So yeah. It’s come that time when that boy wizard fellow has to do some stuff to save the world. It’s hard to ignore the Harry Potter franchise as it has shaped a generation some might say. Sales have been record breaking, in both the books and films, and it has seen the progression of a number of young actors from “those kids who can’t really act well, but it’s fine because LOOK! there’s Alan Rickman!” to “those kids who are actually not that bad”.
And now we hit David Yates’ fourth Harry Potter film (3rd if you want to count Deathly Hallows as one. I think he was just trying to one up all the other directors to get the most films under his belt) and our eponymous hero has discovered that, to defeat Voldemort, he has to destroy his very soul separated into different items.
What follows is my opinions on the film. WARNING: There may be brief spoilers in reference to previous films. For those not wanting spoilers, the long and short of it is it’s one of the better films but ultimately a bit disappointing.
Part 2 pretty much picks up directly where Part 1 left us; on the beach outside Shell Cottage, a lovely seaside house used by the Order as a safehouse. Here they make their plan to find the remaining Horcruxes and defeat Lord Voldemort himself.
The entire film lays the focus on Harry Potter himself, with only a brief stop at Severus Snape station. Hermione is ultimately reduced to being Ron’s love interest, similarly with Ginny Weasley to Harry. While they hold up at the start, especially during the break-in to Gringotts where it feels like the trio are off on another adventure, once they got their separate ways upon leaving the Room of Requirements later in the film, their roles are reduced from major co-stars to the level of Professor Sprout (who does make a nice appearance).
In fact, there seems to be a lack of a decent female lead. As said, Hermione and Ginny are reduced to love interests and Luna is just a guide. Both Professor McGonnagal (Maggie Smith) and Molly Weasley (Julie Walters) do get their shining moments (both of whom were relatively quiet and then become total badasses in the face of adversity), but they are only brief. Even Helena Bonham Carter is sidelined, which is highly disappointing as she always delivers as seen in previous films.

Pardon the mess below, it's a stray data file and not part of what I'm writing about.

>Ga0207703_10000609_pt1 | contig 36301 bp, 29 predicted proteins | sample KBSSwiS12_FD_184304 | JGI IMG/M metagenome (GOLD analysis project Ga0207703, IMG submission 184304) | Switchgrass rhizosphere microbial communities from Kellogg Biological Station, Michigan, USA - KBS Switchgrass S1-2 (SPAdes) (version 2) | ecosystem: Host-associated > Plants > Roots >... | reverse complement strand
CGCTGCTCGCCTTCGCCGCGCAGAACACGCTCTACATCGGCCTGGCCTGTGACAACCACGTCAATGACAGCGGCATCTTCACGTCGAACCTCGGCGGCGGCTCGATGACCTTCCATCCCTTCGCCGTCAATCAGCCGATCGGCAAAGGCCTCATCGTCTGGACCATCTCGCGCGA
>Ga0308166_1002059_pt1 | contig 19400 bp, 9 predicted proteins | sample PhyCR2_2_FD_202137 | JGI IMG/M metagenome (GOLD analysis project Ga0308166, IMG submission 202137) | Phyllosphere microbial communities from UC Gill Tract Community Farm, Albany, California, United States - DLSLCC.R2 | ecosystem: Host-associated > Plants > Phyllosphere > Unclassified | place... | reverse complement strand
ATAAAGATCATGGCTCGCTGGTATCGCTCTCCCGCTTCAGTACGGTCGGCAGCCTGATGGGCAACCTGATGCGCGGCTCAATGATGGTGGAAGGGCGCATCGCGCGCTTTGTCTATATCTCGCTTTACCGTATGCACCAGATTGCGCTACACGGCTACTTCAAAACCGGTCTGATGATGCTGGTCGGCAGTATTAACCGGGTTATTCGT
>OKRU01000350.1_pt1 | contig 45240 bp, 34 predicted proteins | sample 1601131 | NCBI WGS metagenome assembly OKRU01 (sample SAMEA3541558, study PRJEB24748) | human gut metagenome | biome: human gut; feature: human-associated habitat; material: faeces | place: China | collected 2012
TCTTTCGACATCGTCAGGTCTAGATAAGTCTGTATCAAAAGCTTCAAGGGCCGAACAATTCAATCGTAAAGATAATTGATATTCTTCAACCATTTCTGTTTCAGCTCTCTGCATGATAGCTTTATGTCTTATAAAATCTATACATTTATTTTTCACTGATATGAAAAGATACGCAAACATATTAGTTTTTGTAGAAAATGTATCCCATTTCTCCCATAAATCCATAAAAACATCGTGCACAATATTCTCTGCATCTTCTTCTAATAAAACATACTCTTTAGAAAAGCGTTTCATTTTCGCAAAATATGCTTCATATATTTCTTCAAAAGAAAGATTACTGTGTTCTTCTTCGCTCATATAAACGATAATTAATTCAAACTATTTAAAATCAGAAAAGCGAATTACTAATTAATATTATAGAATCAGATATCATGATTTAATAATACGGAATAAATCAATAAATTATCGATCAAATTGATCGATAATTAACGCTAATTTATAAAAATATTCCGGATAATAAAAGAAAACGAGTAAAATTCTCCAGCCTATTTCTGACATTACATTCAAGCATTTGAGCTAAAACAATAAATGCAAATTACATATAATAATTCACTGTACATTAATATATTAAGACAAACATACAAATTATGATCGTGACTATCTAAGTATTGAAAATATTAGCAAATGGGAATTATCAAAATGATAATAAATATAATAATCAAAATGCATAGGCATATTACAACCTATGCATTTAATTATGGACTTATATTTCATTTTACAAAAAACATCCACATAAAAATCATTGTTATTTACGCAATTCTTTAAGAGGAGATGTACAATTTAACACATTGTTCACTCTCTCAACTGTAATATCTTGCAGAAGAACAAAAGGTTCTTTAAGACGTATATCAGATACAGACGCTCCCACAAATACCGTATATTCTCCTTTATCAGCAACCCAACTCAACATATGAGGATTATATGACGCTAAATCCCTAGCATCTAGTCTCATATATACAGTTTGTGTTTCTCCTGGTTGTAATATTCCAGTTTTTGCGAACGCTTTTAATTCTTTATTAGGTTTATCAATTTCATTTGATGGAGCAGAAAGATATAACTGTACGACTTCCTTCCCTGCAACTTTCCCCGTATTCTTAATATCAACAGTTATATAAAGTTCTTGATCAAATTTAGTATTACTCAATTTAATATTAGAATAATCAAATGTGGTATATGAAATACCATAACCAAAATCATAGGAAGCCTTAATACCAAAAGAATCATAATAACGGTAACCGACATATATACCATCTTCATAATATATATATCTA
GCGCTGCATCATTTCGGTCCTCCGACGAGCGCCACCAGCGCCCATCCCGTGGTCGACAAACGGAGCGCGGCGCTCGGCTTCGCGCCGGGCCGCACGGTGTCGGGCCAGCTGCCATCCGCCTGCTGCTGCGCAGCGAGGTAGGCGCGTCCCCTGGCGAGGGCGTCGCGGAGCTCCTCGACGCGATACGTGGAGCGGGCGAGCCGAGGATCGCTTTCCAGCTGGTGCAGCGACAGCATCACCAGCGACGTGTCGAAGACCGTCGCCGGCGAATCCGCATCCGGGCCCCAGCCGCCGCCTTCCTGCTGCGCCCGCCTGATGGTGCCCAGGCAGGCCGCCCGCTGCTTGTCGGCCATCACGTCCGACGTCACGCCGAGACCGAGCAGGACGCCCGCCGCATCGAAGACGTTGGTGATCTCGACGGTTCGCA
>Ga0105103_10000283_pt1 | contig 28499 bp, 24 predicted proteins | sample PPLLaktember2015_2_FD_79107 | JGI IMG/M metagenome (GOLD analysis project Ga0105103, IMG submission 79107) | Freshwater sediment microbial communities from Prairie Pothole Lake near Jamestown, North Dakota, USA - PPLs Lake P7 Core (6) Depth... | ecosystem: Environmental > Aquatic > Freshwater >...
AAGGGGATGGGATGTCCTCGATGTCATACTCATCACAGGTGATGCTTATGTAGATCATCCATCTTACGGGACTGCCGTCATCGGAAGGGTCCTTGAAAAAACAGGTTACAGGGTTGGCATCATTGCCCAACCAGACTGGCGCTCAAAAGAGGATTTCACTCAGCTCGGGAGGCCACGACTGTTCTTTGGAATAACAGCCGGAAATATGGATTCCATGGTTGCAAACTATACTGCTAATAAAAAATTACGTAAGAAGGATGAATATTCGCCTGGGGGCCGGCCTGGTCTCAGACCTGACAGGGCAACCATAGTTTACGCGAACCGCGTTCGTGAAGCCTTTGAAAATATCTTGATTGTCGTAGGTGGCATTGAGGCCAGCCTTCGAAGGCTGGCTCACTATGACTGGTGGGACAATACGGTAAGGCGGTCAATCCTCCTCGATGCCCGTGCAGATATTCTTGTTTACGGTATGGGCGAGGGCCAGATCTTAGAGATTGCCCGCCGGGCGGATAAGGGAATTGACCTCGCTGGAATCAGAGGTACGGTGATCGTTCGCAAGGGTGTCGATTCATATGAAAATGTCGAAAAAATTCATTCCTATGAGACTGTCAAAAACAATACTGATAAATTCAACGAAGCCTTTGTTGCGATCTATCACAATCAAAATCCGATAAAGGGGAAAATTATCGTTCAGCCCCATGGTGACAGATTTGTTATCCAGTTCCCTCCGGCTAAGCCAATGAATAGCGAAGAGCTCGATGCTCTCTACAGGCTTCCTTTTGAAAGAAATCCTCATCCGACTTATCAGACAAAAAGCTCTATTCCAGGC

Despite this, the performance of Daniel Radcliffe is one of his best yet. It’s clear that, over the years being in touch with such stellar actors that have appeared in the series, he has learnt and developed his style and some of the more emotional moments of the film allow him to shine. As he surveys what his actions have done to his friends and his home, little touches in his expressions say something words could not. Similarly with Ralph Fiennes, his portrayal of Lord Voldemort hits its peak here with some truly sinister moments that is sure to send a tingle down many a spine.
However, it’s the single focus on Harry’s struggle and no-one else’s, especially during the huge Battle of Hogwarts, that makes everyone else’s contribution less weighty than it could have been. A number of deaths occur, both minor and major, throughout the course of the Battle of Hogwarts but are left flat. They have the potential to be jarring moments that could make even the most battle-hardened of person shed a single tear but those moments are all too quickly passed over in favour of another Harry moment. It’s not as though they had a time constraint because this, after all, is the shortest of the films and could’ve easily done with another 30 minutes to add a more weighty impact to some of those deaths.
Having said this, though, it is brilliant to finally see proper duels which have been teased throughout the series. Ever since the end of Order of the Phoenix, I have wanted more all out, balls to the wall, no holds barred duelling and Deathly Hallows Part 2 delivers. From Molly vs Bellatrix, to Neville vs The Snatchers, to little Professor Flitwick vs the Giants, spells whizz and zoom while the castle, once majestic, crumbles around them.
But amongst all this is the truth about Snape. In one last trip into the Pensieve, everything becomes clear. What his motivations where and so on are all portrayed spectacularly by Alan Rickman who, otherwise, doesn’t get enough stage time. This is truly his best performance of the series.
These performances and brilliant moments, such as the break in at Gringotts and the battles in the courtyard of Hogwarts, are marred by the fact it feels too rushed as I mentioned before. Molly Weasley’s shining moment, albeit it great, is too short. Many side characters don’t have enough room to shine. And it seems that, in a number of instances, Yates favoured action over emotion and, in the finale where emotion is key, it just doesn’t work. It’s linearity to get to the end is it’s downfall here. But the spectacle and the final victory of good vs evil is a fitting end to the series.
(originally posted here)